In an acceptable time I have heard you, and in the day of salvation I have helped you. Behold, now is the accepted time; behold now is the day of salvation. (II Corinthians 6:2, NKJV)
I once read a fable of three apprentice devils who were being sent to earth to finish their apprenticeship. Each explained his tactic to Satan on how he planned to tempt and ruin humanity. The first said, “I will tell them there is no God.” But Satan replied, “That won’t delude many. They know there is a God.” The second one said, “I will tell them there is no hell.” But again Satan countered, “You won’t deceive many that way. They know there is a hell for sin.” The third devil said, “I will tell them there is no hurry.” “Go,” Satan said, “and you will ruin people by the thousands.”
Although the above is just a fable, it holds real meaning. We have all the time in the world. Or so Satan would have us believe. He delights in convincing us there is no need to rush. Enjoy life now. Live for God later. But James 4:14 cautions us:
“Yet you do not know what tomorrow will bring. What is your life? For you are a mist that appears for a little time and then vanishes” (ESV).
Time is a precious commodity. We all receive the same amount each day: 24 hours—1,440 minutes—86,400 seconds. Like money in the bank, some spend time wisely; others do not. Many of us are procrastinators. I know I have a long list of things I should accomplish but keep putting off for another day. Soon I will clean out my closet, shred old papers, reorganize my pantry.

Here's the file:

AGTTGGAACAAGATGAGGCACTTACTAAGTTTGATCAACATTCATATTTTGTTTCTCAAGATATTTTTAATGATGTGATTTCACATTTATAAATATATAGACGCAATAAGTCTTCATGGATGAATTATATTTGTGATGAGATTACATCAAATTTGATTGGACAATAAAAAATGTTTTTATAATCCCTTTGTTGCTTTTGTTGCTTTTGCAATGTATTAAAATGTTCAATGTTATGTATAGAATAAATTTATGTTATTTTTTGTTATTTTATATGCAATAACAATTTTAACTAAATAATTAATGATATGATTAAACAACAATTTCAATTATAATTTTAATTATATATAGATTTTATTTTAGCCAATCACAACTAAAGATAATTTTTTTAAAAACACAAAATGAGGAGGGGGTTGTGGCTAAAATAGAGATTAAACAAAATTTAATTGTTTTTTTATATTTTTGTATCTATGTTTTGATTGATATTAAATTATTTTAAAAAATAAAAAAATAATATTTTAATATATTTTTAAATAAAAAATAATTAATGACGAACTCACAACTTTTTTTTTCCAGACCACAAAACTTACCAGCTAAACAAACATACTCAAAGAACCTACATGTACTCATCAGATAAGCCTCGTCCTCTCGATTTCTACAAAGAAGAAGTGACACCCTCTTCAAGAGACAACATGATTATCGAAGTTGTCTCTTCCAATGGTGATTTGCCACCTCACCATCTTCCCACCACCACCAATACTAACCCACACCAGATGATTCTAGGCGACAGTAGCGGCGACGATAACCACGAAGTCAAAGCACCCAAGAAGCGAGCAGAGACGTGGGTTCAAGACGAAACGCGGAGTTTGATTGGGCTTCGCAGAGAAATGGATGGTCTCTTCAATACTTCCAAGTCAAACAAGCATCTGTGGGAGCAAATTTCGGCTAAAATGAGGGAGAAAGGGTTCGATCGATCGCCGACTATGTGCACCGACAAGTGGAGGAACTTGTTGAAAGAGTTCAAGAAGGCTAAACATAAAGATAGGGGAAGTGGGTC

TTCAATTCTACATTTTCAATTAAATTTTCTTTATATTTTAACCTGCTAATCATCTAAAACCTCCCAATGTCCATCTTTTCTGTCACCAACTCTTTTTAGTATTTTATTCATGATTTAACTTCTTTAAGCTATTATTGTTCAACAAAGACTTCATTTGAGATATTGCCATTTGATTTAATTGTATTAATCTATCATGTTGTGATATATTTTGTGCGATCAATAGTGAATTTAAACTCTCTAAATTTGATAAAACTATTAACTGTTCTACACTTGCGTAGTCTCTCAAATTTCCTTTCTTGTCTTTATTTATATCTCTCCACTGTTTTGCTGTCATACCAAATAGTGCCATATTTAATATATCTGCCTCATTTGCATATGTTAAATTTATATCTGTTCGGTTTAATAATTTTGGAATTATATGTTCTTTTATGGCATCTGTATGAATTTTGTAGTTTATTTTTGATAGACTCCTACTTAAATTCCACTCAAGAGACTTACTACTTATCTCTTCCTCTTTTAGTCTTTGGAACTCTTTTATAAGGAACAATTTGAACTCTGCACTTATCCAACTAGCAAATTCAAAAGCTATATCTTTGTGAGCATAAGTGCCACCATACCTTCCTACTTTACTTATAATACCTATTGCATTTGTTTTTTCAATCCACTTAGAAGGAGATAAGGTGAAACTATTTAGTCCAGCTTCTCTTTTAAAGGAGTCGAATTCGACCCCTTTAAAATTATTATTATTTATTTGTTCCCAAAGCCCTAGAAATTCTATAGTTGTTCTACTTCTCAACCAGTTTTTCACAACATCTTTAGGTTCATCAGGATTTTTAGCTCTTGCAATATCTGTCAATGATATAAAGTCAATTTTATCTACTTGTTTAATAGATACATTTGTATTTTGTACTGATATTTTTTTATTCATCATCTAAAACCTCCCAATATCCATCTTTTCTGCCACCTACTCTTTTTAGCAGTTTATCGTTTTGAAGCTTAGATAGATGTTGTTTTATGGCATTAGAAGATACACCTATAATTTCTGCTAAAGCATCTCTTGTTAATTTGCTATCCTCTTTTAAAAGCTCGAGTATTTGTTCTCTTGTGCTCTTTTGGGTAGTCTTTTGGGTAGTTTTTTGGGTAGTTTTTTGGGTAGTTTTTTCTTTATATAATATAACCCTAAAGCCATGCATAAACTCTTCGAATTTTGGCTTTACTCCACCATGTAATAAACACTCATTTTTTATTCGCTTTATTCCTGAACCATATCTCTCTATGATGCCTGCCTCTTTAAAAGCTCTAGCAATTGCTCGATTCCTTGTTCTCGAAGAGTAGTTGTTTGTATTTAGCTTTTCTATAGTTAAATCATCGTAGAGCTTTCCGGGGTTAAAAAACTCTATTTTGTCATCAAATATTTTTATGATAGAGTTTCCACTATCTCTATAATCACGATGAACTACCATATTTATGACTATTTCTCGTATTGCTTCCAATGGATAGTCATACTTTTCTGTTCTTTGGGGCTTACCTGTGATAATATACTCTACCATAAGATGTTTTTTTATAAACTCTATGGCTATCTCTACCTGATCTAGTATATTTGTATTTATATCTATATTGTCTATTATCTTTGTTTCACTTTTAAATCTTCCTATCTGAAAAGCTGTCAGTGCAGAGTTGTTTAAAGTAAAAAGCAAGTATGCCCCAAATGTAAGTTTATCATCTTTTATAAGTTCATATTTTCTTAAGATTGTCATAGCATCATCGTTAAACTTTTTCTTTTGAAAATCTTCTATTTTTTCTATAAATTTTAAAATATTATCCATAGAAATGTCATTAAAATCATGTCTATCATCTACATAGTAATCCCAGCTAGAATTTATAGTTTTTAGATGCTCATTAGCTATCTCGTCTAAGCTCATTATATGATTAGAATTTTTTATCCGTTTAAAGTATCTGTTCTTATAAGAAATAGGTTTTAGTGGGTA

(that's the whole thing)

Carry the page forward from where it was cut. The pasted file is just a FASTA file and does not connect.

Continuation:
Whether I organize my pantry today or next month is of little lasting importance. Life will go on much the same if it’s messy or in order. The same cannot be said about things eternal. Procrastination is our enemy when it comes to the things of God.
Have you ever heard someone say, “I’m still young. I’ll think about serving God after I’ve . . . (had a good time, finished my education, advanced in my career).” Or perhaps they say, “I’m too busy caring for my family. I’ll do more for God when the kids are older.” In their mind, these are valid reasons. They think there will be plenty of time later to care for their soul. Actually, they have bought into the “no need to rush” tactic of Satan.
In Luke 12:16-21 Jesus tells the parable of a rich man whose barns overflowed with the abundance of his crops. The man decided to build even bigger barns to accommodate more. He planned on many more tomorrows to expand his riches and enjoy all he had accomplished. “But God said to him, ‘Fool! This night your soul will be required of you; then whose will those things be which you have provided?’” (verse 20, NKJV). Tomorrow would never come for him.
It has been said, “The most dangerous of all delusions is that there is plenty of time.” We cannot plan on an infinite number of tomorrows. Serve God today. Pray today. Tell someone about Jesus today. Don’t procrastinate. Whatever you hope to do for God, do it now.
“You also must be ready all the time, for the Son of Man will come when least expected.” (Luke 12:40, NLT)
Lord, help me to be aware of Satan’s tactics. Remind me daily to accomplish all I can for You today because tomorrow is uncertain. I do not know the day or hour of Your coming so I must be ready at all times.